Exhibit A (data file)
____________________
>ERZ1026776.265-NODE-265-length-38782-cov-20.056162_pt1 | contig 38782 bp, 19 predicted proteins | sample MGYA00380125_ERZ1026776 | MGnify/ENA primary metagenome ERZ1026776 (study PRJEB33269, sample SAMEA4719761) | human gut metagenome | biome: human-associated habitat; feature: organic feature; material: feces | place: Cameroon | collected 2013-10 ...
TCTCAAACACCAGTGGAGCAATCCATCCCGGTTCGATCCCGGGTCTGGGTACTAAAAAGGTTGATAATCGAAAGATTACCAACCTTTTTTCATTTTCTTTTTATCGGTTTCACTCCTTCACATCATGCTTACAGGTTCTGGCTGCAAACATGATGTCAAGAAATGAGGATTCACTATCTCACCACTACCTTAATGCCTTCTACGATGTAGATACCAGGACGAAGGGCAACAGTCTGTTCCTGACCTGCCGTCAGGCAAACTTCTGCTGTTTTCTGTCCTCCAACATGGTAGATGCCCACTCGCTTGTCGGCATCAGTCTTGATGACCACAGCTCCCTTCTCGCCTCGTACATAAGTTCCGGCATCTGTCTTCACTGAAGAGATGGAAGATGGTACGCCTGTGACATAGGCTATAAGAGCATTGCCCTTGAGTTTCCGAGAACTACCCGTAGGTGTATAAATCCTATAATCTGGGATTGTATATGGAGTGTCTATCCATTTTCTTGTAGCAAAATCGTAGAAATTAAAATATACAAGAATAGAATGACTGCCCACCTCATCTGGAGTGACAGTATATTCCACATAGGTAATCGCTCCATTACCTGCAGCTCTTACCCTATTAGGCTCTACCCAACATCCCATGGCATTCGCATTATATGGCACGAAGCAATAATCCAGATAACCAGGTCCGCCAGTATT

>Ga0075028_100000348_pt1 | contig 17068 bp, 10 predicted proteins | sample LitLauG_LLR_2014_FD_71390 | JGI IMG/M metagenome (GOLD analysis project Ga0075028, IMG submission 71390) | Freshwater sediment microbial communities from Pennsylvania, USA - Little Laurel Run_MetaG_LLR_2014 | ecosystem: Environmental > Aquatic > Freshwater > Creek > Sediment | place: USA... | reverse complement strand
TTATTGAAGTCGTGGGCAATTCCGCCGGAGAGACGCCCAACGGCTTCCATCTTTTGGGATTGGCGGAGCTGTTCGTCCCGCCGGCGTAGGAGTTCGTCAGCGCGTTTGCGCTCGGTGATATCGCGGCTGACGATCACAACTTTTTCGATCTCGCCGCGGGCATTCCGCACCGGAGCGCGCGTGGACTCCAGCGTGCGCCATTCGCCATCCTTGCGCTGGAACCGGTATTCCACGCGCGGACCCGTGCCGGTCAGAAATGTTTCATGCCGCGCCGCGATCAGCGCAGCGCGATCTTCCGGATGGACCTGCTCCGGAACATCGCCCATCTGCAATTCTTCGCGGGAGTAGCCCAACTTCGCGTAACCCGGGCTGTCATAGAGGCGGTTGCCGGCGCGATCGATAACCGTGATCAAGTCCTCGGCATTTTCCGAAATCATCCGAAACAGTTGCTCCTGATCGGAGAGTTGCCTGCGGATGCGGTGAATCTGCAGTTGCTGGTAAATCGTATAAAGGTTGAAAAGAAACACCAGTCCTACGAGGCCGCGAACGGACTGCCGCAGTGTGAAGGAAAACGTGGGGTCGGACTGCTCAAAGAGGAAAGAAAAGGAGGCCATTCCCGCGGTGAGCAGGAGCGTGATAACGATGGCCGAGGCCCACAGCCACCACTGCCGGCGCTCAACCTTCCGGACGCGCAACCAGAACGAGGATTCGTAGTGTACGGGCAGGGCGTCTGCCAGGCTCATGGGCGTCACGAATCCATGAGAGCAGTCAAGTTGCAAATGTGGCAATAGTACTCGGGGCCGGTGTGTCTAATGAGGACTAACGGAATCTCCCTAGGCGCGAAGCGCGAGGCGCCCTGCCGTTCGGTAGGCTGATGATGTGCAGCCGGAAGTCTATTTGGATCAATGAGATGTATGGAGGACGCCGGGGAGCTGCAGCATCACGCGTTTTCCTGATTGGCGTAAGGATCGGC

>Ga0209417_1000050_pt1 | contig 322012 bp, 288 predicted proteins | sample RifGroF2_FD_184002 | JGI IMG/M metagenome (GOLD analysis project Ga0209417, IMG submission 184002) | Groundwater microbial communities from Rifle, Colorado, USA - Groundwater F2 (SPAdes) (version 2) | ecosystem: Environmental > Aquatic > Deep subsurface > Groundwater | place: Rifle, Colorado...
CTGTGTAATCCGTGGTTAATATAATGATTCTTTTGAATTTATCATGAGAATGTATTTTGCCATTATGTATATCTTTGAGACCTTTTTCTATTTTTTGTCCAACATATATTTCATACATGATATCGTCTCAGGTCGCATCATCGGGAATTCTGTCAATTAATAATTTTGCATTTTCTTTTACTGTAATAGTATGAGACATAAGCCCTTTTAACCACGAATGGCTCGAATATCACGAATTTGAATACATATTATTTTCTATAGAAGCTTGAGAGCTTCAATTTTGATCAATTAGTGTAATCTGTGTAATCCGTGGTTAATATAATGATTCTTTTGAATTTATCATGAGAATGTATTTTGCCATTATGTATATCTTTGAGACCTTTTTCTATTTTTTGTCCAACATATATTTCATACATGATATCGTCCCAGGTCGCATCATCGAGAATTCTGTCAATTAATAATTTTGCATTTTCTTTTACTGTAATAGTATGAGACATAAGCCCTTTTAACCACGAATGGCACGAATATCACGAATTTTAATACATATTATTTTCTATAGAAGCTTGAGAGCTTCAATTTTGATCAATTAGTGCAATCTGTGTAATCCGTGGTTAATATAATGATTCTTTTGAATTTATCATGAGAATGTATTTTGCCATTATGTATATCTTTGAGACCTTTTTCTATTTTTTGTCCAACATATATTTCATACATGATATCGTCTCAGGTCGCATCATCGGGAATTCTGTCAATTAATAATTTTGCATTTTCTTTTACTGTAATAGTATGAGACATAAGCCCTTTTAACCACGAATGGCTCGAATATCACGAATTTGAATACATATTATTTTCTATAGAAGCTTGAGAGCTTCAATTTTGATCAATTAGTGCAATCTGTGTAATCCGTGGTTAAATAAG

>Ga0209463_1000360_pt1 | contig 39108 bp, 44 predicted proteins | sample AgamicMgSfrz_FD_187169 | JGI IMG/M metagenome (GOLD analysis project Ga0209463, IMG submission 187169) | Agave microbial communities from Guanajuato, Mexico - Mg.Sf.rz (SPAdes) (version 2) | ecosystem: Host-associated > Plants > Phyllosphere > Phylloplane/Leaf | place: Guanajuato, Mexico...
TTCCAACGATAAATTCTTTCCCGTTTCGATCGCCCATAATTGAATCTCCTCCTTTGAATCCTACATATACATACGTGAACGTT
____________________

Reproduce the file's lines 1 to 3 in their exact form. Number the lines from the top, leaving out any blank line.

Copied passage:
>ERZ1026776.265-NODE-265-length-38782-cov-20.056162_pt1 | contig 38782 bp, 19 predicted proteins | sample MGYA00380125_ERZ1026776 | MGnify/ENA primary metagenome ERZ1026776 (study PRJEB33269, sample SAMEA4719761) | human gut metagenome | biome: human-associated habitat; feature: organic feature; material: feces | place: Cameroon | collected 2013-10 ...
TCTCAAACACCAGTGGAGCAATCCATCCCGGTTCGATCCCGGGTCTGGGTACTAAAAAGGTTGATAATCGAAAGATTACCAACCTTTTTTCATTTTCTTTTTATCGGTTTCACTCCTTCACATCATGCTTACAGGTTCTGGCTGCAAACATGATGTCAAGAAATGAGGATTCACTATCTCACCACTACCTTAATGCCTTCTACGATGTAGATACCAGGACGAAGGGCAACAGTCTGTTCCTGACCTGCCGTCAGGCAAACTTCTGCTGTTTTCTGTCCTCCAACATGGTAGATGCCCACTCGCTTGTCGGCATCAGTCTTGATGACCACAGCTCCCTTCTCGCCTCGTACATAAGTTCCGGCATCTGTCTTCACTGAAGAGATGGAAGATGGTACGCCTGTGACATAGGCTATAAGAGCATTGCCCTTGAGTTTCCGAGAACTACCCGTAGGTGTATAAATCCTATAATCTGGGATTGTATATGGAGTGTCTATCCATTTTCTTGTAGCAAAATCGTAGAAATTAAAATATACAAGAATAGAATGACTGCCCACCTCATCTGGAGTGACAGTATATTCCACATAGGTAATCGCTCCATTACCTGCAGCTCTTACCCTATTAGGCTCTACCCAACATCCCATGGCATTCGCATTATATGGCACGAAGCAATAATCCAGATAACCAGGTCCGCCAGTATT

>Ga0075028_100000348_pt1 | contig 17068 bp, 10 predicted proteins | sample LitLauG_LLR_2014_FD_71390 | JGI IMG/M metagenome (GOLD analysis project Ga0075028, IMG submission 71390) | Freshwater sediment microbial communities from Pennsylvania, USA - Little Laurel Run_MetaG_LLR_2014 | ecosystem: Environmental > Aquatic > Freshwater > Creek > Sediment | place: USA... | reverse complement strand